Texas A&M University-Commerce interim president Dr. Ray Keck plans to live in Heritage House, the building which was home to school presidents Samuel Whitley, James Gee and Whitney Halladay. The move is part of Keck's drive to strengthen the recent development of campus life at A&M-Commerce.
Mark Haslett: Texas A&M University-Commerce interim president Dr. Ray Keck likes traditions. And he understands that the on-campus experience is an important part of university life -- for students, of course, but also for faculty and staff. Keck intends to continue to build on what could be described as a gradual renaissance for the on-campus environment at A&M-Commerce.
Dr. Ray Keck: One thing that I very much want to engage myself in is campus life, residential life. The tremendous pushback in recent times against traditional university experiences has left residential life, I think, vulnerable in ways that it shouldn’t be. Patricia and I plan to move into Heritage House. I want the President’s presence to be very much a part of campus life.
Haslett: Heritage House is located between the Journalism Building and the Alumni Center. It was built in 1927 with the purpose of providing an on-campus home for the school president. Samuel Whitley lived there for most of his tenure. James Gee lived there for his entire time at ET. And Whitney Halladay lived there briefly at the beginning of his tenure. Keck plans to be the first president to live in Heritage House since the 1960s. Regarding student living options, Keck would like to see the addition of a house system similar to those that are common at many universities.
Keck: I’m in dialogue right now with the people that run this part of our university. I very much want to move toward implementing a house-type system, whereby faculty, administrators live in apartments connected to our dormitories, our residential halls and engage in the life of students in their residential experience. It’s expensive to live on a campus and to live in a residential community. It requires a commitment from students. They leave home. They leave jobs. They spend four years in an environment that is precious and never likely to be replicated in their lives. And I believe it’s important, I believe it’s vital, I believe that it is crucial in building the kind of student and the kind of experience we want at Commerce. And I want very much to engage myself in that.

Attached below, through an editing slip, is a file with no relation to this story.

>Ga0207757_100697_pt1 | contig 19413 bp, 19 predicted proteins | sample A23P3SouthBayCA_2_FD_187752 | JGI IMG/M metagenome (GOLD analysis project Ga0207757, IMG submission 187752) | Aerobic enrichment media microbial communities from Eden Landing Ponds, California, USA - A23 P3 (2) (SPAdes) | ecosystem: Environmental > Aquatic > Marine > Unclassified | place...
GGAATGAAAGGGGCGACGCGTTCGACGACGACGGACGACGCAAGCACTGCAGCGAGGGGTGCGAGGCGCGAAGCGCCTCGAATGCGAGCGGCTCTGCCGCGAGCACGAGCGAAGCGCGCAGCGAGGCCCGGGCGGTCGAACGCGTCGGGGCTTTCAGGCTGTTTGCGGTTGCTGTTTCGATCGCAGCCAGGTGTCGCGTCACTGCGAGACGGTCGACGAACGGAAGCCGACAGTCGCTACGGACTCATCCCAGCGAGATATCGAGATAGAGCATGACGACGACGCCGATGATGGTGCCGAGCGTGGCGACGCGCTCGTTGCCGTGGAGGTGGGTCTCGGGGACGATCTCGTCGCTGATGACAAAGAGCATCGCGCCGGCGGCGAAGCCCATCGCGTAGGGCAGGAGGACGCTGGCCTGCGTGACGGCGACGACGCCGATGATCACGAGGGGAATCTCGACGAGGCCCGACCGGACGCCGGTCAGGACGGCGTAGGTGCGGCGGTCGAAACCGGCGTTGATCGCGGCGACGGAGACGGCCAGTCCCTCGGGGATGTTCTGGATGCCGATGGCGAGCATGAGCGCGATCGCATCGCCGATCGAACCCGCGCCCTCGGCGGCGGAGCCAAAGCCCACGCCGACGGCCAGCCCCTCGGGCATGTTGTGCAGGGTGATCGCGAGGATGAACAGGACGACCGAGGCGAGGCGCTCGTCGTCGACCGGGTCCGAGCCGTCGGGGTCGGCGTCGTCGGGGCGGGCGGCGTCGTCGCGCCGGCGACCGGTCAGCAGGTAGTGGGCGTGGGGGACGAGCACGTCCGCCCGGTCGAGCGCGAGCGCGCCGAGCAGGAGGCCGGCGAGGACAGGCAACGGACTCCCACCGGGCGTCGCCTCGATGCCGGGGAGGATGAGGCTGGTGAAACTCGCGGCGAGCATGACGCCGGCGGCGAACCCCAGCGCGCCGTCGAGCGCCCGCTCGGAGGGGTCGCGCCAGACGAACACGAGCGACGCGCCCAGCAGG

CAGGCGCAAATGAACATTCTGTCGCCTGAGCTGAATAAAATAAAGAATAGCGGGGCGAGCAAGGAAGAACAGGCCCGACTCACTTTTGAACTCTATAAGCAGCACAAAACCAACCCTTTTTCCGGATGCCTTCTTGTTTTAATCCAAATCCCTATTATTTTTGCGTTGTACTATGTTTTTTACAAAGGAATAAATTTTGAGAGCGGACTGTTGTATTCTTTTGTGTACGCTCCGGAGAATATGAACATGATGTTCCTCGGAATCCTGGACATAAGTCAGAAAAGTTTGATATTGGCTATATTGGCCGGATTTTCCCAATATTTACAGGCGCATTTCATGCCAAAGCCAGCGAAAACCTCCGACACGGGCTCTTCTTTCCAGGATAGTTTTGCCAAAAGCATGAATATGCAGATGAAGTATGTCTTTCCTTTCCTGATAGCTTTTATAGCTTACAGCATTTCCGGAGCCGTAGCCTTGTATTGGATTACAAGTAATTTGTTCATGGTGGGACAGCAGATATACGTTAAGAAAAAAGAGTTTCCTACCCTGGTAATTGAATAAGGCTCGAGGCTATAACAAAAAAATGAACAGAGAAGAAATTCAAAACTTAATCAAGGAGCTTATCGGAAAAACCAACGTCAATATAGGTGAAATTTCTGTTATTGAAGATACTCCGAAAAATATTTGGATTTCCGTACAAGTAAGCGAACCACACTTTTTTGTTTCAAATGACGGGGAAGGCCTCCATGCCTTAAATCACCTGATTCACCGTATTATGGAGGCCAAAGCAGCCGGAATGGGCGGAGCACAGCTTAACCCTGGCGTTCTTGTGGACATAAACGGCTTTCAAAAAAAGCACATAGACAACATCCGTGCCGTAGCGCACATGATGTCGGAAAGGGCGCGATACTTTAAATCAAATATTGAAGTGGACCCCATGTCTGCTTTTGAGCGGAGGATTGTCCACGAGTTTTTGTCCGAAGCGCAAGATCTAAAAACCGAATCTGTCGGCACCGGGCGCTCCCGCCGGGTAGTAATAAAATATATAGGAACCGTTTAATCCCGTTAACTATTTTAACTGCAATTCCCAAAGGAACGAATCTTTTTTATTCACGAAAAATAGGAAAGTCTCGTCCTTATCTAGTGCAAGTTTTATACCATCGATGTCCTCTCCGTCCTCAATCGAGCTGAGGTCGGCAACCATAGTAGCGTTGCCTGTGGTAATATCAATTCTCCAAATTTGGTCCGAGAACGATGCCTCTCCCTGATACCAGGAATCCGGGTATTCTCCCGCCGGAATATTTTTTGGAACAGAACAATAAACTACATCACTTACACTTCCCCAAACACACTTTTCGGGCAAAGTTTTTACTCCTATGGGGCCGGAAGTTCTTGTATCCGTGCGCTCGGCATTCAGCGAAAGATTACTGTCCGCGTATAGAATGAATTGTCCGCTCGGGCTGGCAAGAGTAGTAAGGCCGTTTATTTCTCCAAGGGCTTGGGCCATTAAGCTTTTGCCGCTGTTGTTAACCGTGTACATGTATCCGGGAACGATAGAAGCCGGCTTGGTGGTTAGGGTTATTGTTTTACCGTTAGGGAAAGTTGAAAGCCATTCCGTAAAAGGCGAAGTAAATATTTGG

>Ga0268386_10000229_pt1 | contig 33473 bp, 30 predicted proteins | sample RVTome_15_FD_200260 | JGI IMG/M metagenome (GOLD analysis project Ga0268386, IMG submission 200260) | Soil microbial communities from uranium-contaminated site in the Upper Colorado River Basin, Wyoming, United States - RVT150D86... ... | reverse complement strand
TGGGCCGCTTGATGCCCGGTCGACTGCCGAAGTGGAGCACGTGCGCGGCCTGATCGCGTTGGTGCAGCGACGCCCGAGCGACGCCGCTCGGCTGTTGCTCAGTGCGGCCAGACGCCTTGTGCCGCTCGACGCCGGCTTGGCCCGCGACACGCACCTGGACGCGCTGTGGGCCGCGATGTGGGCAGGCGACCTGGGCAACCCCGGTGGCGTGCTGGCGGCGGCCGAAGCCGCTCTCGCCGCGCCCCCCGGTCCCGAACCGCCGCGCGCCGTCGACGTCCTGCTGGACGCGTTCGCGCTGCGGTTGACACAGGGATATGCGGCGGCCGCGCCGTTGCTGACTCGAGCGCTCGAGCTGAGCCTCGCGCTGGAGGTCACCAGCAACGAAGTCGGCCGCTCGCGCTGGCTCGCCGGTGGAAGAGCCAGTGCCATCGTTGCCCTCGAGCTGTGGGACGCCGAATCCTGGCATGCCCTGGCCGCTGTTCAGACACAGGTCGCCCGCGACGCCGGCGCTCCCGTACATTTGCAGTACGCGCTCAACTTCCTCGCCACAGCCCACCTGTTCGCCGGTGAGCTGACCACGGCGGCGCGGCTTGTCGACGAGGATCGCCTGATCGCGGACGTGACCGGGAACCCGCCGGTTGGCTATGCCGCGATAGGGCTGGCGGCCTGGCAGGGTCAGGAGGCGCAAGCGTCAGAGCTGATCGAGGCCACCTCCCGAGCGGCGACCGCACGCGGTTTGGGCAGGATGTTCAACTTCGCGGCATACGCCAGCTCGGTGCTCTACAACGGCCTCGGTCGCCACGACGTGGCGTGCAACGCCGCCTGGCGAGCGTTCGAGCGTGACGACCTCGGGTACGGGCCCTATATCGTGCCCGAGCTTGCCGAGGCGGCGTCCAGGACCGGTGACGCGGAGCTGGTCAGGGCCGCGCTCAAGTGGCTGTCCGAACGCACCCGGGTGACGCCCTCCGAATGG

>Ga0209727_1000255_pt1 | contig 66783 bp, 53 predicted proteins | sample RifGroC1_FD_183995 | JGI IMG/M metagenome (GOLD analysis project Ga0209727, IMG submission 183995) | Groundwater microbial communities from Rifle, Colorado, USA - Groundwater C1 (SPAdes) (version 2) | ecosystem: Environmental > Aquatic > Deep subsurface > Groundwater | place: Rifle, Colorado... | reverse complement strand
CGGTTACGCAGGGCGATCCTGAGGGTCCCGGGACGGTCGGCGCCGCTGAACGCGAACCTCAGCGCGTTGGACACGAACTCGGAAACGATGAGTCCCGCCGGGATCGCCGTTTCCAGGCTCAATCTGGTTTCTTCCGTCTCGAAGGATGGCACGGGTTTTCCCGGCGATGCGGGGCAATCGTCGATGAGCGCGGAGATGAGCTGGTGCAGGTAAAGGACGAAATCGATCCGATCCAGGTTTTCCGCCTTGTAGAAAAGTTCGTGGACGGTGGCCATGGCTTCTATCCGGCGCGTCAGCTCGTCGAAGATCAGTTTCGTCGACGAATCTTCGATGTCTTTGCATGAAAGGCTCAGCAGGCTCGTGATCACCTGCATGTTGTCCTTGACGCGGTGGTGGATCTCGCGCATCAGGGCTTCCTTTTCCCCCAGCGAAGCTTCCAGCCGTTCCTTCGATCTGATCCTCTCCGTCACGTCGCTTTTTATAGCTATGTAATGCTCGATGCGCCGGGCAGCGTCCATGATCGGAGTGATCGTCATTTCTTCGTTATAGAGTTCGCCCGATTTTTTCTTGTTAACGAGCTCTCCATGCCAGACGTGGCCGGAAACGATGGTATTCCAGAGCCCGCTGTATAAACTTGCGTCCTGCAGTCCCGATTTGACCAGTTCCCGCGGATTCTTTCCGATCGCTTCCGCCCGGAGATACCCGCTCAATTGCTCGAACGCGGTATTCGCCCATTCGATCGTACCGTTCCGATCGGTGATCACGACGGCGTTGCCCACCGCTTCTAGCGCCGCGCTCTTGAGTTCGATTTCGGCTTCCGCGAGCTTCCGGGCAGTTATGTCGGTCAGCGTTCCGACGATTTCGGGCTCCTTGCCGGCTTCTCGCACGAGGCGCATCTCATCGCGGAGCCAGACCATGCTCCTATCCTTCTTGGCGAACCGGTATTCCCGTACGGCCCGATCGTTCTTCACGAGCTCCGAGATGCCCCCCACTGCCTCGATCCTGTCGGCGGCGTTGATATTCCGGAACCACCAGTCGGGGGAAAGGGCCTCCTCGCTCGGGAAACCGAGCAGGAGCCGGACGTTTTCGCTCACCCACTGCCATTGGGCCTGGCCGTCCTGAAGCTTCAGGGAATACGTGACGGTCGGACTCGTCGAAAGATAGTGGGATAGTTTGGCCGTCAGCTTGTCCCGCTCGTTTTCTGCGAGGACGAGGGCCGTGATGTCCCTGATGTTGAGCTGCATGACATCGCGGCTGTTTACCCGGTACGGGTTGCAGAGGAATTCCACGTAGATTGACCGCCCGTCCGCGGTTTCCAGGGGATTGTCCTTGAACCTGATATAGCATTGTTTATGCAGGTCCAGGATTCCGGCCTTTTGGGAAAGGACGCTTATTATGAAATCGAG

Haslett: Keck says that the house system helps develop the ties between faculty and students and creates a richer campus experience for everyone.
Keck: I went to a university that was divided into houses, colleges, where everyone lived on the campus. I don’t believe, and I don’t even like when I hear people say “well you know everything that mattered that I learned in college, I learned out of the classroom.” I don’t believe that. The college classroom created the person I am, but life in the residential halls and the dormitories and interacting with faculty informally, out of class, a vital part of university experience. Every book written on this subject today, and there are just boxes full of them available now written in the last five years on university life and what it should be and why it doesn’t work or why it does work, everyone agrees the gold standard is residential community in a college-type environment. We have everything to make that happen here. In fact, it’s very near to that right now in Commerce, and I very much want to see that strengthened.
Haslett: Keck says that this fall, there will be some faculty living at Prairie Crossing, the university-owned student apartment building that houses the Honors College. For KETR News, this is Mark Haslett.